"China has repeated many times that we have no intention to join the so-called trilateral arms control talks between Russia, China and the United States, and this stance is quite clear", the ministry’s spokesman, Zhao Lijian, said at a briefing.
According to the diplomat, the US should first "respond to calls from the Russian side to extend the New START Treaty and reduce own nuclear arsenal to create conditions for other countries to join multilateral negotiations on nuclear disarmament".
China, in turn, keeps its nuclear arsenal at a "minimum level necessary to ensure national security" and will never join any arms race, Zhao noted.
The spokesman also stressed that the refusal to join the trilateral talks did not mean that China would abandon global nuclear disarmament efforts.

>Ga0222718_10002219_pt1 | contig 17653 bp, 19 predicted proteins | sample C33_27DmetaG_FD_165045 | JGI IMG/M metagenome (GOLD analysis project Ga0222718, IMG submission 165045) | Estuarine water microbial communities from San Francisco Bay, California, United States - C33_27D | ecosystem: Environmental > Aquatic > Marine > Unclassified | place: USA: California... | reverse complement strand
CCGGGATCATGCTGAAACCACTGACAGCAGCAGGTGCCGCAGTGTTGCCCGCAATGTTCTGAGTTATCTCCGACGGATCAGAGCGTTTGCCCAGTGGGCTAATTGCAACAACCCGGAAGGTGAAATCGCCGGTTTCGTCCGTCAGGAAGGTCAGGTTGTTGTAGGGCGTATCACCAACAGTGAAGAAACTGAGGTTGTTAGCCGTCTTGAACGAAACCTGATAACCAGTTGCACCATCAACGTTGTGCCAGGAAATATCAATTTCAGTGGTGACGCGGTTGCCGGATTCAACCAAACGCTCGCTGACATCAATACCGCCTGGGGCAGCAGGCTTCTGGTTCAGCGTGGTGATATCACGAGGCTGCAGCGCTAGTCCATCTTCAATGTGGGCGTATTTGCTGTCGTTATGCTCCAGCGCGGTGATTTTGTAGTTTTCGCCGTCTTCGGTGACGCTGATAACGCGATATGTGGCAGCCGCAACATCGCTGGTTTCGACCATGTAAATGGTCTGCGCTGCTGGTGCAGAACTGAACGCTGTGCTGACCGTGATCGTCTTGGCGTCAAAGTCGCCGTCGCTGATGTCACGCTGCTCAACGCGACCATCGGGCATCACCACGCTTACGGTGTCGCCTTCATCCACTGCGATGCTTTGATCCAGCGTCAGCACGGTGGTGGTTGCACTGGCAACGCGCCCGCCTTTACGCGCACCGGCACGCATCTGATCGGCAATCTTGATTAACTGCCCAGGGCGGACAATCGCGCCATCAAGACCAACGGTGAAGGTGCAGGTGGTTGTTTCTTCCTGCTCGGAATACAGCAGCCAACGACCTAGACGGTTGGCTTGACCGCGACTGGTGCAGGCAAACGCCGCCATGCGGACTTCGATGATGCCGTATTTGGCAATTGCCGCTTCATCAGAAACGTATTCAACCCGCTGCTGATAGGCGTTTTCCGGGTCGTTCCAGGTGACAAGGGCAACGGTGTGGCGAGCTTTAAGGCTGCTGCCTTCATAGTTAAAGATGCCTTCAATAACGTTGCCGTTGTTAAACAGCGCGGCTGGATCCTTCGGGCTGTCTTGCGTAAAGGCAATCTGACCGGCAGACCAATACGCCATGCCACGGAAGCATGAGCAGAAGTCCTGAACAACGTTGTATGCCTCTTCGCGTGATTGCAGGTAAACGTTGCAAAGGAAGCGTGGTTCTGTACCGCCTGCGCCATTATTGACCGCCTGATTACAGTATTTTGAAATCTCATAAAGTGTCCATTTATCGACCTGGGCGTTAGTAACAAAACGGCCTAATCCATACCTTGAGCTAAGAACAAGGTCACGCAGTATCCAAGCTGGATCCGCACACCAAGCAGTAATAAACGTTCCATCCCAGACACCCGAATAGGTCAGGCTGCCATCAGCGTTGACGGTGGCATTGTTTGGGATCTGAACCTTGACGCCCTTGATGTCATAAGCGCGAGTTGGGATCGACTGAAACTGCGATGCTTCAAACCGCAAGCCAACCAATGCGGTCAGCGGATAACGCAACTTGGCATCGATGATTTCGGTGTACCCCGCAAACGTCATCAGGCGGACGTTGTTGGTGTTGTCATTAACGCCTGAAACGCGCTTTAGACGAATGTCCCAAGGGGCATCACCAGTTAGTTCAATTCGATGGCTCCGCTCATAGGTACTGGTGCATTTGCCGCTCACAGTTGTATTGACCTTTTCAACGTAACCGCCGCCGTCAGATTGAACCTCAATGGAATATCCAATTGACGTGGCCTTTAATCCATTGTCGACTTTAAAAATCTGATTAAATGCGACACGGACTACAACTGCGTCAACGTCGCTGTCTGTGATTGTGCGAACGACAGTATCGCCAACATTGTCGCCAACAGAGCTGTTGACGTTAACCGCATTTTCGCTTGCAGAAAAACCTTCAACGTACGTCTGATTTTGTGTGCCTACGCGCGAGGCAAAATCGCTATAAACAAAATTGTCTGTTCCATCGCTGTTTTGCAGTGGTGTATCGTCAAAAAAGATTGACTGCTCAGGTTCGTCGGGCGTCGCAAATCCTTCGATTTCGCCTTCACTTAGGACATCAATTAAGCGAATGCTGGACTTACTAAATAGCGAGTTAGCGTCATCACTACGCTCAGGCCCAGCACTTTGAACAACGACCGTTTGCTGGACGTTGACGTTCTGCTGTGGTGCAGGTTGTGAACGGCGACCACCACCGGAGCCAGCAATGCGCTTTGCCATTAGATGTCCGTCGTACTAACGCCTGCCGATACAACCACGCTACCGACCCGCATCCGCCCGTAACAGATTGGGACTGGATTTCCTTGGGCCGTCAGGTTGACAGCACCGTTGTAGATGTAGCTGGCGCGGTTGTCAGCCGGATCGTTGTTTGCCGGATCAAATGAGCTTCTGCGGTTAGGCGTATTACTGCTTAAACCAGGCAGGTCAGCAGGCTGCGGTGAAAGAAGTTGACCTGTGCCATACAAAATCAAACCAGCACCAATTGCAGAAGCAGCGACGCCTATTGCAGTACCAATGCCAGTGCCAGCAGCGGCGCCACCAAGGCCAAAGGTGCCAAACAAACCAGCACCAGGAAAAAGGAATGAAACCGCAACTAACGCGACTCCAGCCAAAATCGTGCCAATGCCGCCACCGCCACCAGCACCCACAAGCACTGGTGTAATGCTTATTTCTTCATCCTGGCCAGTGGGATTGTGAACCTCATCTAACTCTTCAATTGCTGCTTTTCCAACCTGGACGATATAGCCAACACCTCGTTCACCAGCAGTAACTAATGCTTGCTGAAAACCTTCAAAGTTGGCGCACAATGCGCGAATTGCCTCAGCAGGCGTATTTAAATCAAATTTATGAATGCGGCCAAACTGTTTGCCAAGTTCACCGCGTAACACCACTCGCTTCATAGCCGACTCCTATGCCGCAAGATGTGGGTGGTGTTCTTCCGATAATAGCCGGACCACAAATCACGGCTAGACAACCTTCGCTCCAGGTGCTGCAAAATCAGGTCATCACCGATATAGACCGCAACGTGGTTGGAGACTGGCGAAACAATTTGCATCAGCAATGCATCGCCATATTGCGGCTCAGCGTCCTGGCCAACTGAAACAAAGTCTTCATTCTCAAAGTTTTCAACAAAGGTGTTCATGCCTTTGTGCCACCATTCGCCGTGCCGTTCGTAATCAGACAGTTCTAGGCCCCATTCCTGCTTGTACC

"Beijing would like to work with all sides to strengthen communication and coordination as part of existing international mechanisms and discuss issues related to global strategic stability", he added.
Speaking at the United Nations on 5 March, US Assistant Secretary of State for International Security and Nonproliferation Christopher Ford effectively announced President Donald Trump's invitation for Russia and China to join such talks.
The announcement comes amid debates on the future of the 2010 New Strategic Arms Reduction Treaty (New START) - the last remaining arms control treaty in force between Russian and the United States. The treaty expires in February 2021 and the US has so far not committed to extending the accord, signalling it favours an amended arms control regime that would also include China.